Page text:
|Harrison Jr, Howard
Submitted to: Crop Protection
Publication Type: Peer Reviewed Journal
Publication Acceptance Date: 11/27/2014
Publication Date: 1/1/2015
Citation: Harrison Jr, H.F., Farnham, M.W., Jackson, D.M. 2015. Tolerance of broccoli cultivars to pre-transplanting clomazone. Crop Protection. 69:28-33.
Interpretive Summary: Clomazone (Command 3ME herbicide) is used extensively for weed control in cabbage, but is not yet registered for use in other cole crops, including broccoli that are the same species as cabbage. The IR-4 Project has completed a research project to obtain registration of clomazone for broccoli and cauliflower which are included with cabbage in the heading brassica crop grouping use for developing pesticide regulations. The purpose of this study was to determine the response of a genetically diverse collection of 44 hybrid broccoli cultivars to clomazone applied before transplanting and to identify varieties that are too susceptible to allow safe use of the herbicide. Greenhouse and field studies demonstrated that all varieties were adequately tolerant to allow safe use of the herbicide at the maximum application rate recommended for cabbage (0.25 lb/acre on sandy soils). Varietal differences in tolerance were observed, and the most tolerant varieties were only slightly injured and their yields were not affected by 1.0 lb/acre clomazone. Clomazone will probably become an important component for integrated weed management in broccoli, because it controls weeds that are not controlled by the herbicides currently available for broccoli. This investigation led to the identification of highly tolerant varieties that could be used to reduce the risk of broccoli injury by clomazone that may occur under unfavorable conditions, and it demonstrated that developing new varieties with improved clomazone tolerance may be possible.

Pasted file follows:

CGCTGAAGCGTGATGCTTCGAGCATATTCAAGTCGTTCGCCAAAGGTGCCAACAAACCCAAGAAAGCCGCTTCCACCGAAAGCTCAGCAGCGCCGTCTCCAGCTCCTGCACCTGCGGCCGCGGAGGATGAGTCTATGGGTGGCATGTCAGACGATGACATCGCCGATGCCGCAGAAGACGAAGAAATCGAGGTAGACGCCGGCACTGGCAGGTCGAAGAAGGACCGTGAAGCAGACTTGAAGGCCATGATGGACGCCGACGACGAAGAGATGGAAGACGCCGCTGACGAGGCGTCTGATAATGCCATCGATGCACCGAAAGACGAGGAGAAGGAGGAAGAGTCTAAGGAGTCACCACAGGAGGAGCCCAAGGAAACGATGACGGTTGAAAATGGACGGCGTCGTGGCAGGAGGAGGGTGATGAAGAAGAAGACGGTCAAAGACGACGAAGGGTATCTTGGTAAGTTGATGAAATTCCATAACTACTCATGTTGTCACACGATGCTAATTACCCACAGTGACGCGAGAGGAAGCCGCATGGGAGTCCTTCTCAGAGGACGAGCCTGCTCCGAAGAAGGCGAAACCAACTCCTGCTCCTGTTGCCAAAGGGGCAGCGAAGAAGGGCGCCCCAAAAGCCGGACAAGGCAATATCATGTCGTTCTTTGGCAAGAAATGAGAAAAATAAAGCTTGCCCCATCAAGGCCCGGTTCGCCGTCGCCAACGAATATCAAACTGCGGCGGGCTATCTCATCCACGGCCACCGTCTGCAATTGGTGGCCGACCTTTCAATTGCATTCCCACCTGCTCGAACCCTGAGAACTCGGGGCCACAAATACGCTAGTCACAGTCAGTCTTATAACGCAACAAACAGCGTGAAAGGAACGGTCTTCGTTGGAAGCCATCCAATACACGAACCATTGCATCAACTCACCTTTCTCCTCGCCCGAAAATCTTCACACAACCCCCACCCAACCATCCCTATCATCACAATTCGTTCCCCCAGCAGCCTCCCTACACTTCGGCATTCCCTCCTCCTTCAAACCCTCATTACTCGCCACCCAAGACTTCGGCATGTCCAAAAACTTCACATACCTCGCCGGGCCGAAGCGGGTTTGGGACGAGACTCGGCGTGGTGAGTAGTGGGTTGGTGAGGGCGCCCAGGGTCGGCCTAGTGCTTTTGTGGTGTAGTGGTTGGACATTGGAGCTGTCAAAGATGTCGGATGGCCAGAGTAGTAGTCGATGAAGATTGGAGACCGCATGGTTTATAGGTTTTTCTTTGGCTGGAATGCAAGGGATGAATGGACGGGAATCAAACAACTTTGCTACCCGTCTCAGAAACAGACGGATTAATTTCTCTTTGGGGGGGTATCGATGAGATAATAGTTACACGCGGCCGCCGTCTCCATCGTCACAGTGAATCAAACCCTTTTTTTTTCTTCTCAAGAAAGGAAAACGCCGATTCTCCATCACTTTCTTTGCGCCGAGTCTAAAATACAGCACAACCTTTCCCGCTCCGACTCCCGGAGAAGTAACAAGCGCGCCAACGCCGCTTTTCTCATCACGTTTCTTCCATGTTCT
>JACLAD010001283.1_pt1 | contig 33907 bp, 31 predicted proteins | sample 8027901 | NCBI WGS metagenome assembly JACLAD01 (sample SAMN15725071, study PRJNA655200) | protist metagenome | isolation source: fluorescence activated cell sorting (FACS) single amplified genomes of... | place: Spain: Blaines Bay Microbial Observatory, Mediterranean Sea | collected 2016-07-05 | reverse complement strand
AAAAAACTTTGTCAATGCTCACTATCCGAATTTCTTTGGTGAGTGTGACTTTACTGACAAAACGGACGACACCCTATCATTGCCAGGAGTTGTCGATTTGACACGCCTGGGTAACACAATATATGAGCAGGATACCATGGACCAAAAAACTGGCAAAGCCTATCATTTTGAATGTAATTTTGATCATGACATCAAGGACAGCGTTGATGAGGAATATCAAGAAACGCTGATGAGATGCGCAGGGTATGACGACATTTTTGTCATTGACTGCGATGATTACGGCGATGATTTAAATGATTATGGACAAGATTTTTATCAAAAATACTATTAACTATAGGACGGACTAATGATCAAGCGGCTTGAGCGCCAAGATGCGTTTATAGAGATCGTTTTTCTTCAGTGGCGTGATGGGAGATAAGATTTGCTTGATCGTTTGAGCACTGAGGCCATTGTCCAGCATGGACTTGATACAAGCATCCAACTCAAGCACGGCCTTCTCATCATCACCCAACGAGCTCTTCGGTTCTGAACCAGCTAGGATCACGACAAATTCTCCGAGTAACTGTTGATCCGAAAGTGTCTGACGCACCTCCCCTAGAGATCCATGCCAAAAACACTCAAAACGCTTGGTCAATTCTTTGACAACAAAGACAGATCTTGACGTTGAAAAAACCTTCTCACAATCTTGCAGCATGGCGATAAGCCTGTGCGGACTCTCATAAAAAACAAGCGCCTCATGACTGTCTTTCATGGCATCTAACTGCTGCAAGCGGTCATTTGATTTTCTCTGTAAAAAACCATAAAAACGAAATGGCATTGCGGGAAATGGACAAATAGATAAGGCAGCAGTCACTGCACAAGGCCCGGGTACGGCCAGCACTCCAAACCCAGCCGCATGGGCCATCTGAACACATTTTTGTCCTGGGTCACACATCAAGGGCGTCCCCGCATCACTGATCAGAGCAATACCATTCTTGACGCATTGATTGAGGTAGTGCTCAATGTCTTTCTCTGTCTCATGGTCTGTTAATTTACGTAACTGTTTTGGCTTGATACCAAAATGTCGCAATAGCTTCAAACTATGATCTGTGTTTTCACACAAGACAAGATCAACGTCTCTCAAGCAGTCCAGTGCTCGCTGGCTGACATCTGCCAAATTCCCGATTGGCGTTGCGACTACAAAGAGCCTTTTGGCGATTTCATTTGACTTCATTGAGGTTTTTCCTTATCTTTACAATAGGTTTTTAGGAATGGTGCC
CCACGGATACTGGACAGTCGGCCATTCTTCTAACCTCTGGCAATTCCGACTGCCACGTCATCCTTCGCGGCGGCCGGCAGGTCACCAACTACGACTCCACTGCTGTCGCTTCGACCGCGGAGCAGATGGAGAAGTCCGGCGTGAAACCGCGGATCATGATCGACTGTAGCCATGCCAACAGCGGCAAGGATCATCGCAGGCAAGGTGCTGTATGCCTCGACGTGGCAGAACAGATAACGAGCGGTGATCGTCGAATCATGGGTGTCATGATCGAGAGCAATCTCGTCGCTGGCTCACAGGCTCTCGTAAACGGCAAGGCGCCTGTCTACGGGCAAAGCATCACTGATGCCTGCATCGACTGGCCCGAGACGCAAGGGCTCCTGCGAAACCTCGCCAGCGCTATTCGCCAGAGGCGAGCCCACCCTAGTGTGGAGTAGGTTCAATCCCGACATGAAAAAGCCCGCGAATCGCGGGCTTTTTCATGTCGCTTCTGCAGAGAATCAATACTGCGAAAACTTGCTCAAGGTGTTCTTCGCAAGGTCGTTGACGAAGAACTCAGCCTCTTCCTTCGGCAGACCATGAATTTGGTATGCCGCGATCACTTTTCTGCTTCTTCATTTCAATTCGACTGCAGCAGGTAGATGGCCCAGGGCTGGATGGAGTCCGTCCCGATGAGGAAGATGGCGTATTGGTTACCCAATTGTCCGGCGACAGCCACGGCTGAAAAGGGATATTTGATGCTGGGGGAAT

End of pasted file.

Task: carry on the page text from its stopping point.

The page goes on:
Technical Abstract: Clomazone has been used for weed management in cabbage (Brassica oleracea L., capitata group) production in the U.S. for over 20 years; however, the herbicide is not currently registered for other crop groups within B. oleracea. The U.S. specialty crop pesticide registration program (The IR-4 Project) is pursuing clomazone registration for broccoli (B. oleracea, italica group) and cauliflower (B. oleracea, botrytis group). The objective of this study was to assess the tolerance of a genetically diverse collection of 44 hybrid broccoli cultivars to pre-transplanting clomazone application, and identify susceptible cultivars not suitable for clomazone use. A greenhouse experiment demonstrated differences in tolerance among broccoli cultivars when injury ratings and shoot weight reductions were compared. Tolerant cultivars were slightly injured and growth was not affected by clomazone incorporated into potting medium at 3.0 mg/kg; whereas, susceptible cultivars were severely injured and their shoot weights were reduced by 1.5 mg/kg. Injury ratings from field experiments also demonstrated differences between cultivars in response a pre-transplant clomazone application. The most tolerant cultivars were injured less by 1.12 kg/ha than were the most susceptible cultivars by 0.28 kg/ha. Injury ratings were much lower at 6 weeks after transplanting than at two weeks. Broccoli head weights and stem diameters were not consistently affected by clomazone treatment, but the 1.12 kg/ha treatment delayed head maturation for several cultivars. Overall, the results indicate that clomazone at the rate that is recommended for cabbage, 0.28 kg/ha on sandy soils, is relatively safe for use on the 44 broccoli cultivars. Safety can be improved by choosing the most tolerant cultivars.